Can you cut 1 Tonne of carbon pollution out of your life?Take the challenge
Written by Aaron Gove
The morning coffee ritual is serious business; Australians drink roughly 16.3 million coffees a day. Plenty of news coverage has been devoted to its health benefits and cultural significance, but how much do you know about the environmental cost of your daily latte?
Coffee is grown in some of the most biologically diverse regions of the world, sometimes causing significant damage. But there are choices you can make to reduce the ecological impact of your caffeine fix.
Coffee mostly affects tropical forests, as they are cleared to make way for coffee farms. But with certain cultivation practices, these coffee farms can support an impressive range of forest biodiversity.
The world's most popular coffee type, Coffea arabica, grows under the rainforest canopies of Ethiopia. A natural requirement for shade means coffee is often cultivated under shading plants, from a single tree species to a diverse range of plant life.
However, to improve productivity, traditional coffee farms have been increasingly replaced with sun-tolerant coffee varieties that produce higher yields. Compared with shaded coffee, these simplified plantations support fewer native species, store less carbon, experience higher levels of erosion, and leach more nutrients. They also require more resources such as water and fertilisers.
How can we increase sustainability?
The most important choice when it comes to sustainable coffee is the actual coffee and its cultivation. Cultivation can contribute as little as 1% or as much as 70% of the total environmental footprint of a cup of coffee. How the coffee is consumed (instant, fresh grounds or pods, for instance) has less influence.
The lowest-impact coffee is grown using traditional cultivation methods with minimal mechanisation. At the other extreme are large farms that are highly mechanised and require more fertiliser and pesticides.
A combination of traditional cultivation methods, maintaining shading plants, protecting local forests and buffering waterways (filtering farmland runoff with vegetation before it enters waterways), has the lowest environmental impact.
What can you do?
While searching for your daily dose of caffeine, you have probably come across several different sustainability certification logos. They are the easiest way to find out about how your coffee is cultivated, and have proved effective in protecting coffee landscapes from degradation.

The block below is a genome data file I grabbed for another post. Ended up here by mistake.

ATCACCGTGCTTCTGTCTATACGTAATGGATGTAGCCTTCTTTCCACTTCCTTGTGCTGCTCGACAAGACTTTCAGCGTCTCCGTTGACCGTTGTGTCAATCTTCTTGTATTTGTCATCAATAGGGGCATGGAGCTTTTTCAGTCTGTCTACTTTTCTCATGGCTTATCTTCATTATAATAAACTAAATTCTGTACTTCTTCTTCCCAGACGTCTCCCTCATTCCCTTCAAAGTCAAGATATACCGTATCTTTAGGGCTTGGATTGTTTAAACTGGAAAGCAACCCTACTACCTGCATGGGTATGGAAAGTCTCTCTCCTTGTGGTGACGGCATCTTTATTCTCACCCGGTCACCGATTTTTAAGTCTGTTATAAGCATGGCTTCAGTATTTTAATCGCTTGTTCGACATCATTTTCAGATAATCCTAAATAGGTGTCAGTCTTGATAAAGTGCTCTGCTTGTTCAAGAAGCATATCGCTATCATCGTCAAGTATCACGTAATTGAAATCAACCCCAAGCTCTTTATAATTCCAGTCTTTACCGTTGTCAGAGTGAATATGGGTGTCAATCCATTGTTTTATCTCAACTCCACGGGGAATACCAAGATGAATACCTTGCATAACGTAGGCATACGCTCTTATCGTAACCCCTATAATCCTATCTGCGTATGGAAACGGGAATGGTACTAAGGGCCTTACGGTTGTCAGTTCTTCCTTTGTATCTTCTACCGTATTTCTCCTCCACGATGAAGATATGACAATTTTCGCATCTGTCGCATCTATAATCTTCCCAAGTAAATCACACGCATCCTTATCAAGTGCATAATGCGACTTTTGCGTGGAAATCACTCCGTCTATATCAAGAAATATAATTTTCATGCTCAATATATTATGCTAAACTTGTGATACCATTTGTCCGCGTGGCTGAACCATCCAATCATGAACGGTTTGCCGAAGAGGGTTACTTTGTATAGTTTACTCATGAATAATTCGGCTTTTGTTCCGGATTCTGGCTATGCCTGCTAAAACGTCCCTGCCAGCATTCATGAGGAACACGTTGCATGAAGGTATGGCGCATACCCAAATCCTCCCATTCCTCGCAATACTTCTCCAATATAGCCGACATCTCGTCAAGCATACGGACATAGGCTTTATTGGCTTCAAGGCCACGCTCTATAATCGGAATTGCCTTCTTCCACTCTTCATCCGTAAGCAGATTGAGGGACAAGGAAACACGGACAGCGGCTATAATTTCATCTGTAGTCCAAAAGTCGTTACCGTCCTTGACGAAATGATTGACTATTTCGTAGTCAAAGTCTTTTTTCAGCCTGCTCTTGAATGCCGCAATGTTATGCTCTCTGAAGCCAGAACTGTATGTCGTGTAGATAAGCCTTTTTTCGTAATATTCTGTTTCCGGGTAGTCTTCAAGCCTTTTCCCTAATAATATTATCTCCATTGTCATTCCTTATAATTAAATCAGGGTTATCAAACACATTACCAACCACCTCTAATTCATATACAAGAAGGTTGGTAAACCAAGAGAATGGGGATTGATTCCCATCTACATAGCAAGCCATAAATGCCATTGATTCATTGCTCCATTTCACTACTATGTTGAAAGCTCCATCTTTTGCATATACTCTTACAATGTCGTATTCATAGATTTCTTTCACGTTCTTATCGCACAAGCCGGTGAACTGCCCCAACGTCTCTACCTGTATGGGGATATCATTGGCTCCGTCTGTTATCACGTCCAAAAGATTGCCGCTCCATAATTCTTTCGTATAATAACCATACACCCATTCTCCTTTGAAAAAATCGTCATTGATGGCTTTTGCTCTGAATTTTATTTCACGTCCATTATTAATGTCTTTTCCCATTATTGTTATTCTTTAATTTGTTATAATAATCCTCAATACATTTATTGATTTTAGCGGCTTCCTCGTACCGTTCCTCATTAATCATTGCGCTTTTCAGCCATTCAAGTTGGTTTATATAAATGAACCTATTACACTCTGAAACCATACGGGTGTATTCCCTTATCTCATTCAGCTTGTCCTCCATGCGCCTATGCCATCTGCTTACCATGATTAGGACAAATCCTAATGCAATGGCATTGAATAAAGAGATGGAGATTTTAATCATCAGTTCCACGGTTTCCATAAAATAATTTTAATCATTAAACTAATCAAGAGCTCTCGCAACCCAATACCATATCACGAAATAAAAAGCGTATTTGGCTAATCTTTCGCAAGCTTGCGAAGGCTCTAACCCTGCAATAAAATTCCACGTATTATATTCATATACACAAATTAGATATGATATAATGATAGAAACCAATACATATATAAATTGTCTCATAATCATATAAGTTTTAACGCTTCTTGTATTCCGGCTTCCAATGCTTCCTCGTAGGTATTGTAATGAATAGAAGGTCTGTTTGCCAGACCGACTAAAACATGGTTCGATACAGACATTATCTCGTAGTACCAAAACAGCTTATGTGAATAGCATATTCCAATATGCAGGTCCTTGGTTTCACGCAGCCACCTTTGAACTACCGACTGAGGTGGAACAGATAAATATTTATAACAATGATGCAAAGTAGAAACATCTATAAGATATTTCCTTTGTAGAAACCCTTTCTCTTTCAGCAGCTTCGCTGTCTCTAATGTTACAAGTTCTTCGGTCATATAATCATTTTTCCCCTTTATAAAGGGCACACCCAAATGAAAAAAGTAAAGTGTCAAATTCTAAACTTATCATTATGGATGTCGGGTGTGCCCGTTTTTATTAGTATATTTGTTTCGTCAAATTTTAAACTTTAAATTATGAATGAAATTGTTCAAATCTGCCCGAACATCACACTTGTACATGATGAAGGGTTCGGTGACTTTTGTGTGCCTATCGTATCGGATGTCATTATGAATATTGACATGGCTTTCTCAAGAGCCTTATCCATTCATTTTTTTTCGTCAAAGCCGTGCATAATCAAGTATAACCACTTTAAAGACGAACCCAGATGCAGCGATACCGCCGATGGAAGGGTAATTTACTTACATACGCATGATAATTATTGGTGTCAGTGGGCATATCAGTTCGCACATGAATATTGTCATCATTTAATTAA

The Rainforest Alliance requires a level of native vegetation to be maintained within each coffee farm. There is some criticism that the alliance has watered down its criteria in recent years, at least in terms of maintaining diverse shading vegetation. However, their certification leads to positive outcomes such as protection of waterways and native vegetation.
Australian Certified Organic is focused on protecting natural habitats and biodiversity, efficient water use, and minimising the use of chemicals in fertilisers and pest and disease management. These practices are strongly aligned with traditional coffee cultivation.
While certification programs are not perfect, logos can certainly act as a guide to sustainable products.
That said, products without logos aren't necessarily unsustainable. Some small landholders with highly sustainable, shade-grown coffee can't afford the expense of certification.
In this situation you can talk to your local roaster (or a distant one via the internet). Roasters may have direct relationships with their coffee growers and can tell you about their cultivation practices. Good questions to ask are whether the cooperative has any certification, whether the cultivation is organic or shade-grown, and whether the cooperative has any associated environmental programs.
Ultimately, a little knowledge of coffee cultivation and its impacts can go a long way in making wise and environmentally sound purchases. There is a huge range of coffee choices available, and good evidence that the choices you make can influence significant and positive environmental outcomes.
This article originally appeared on The Conversation.
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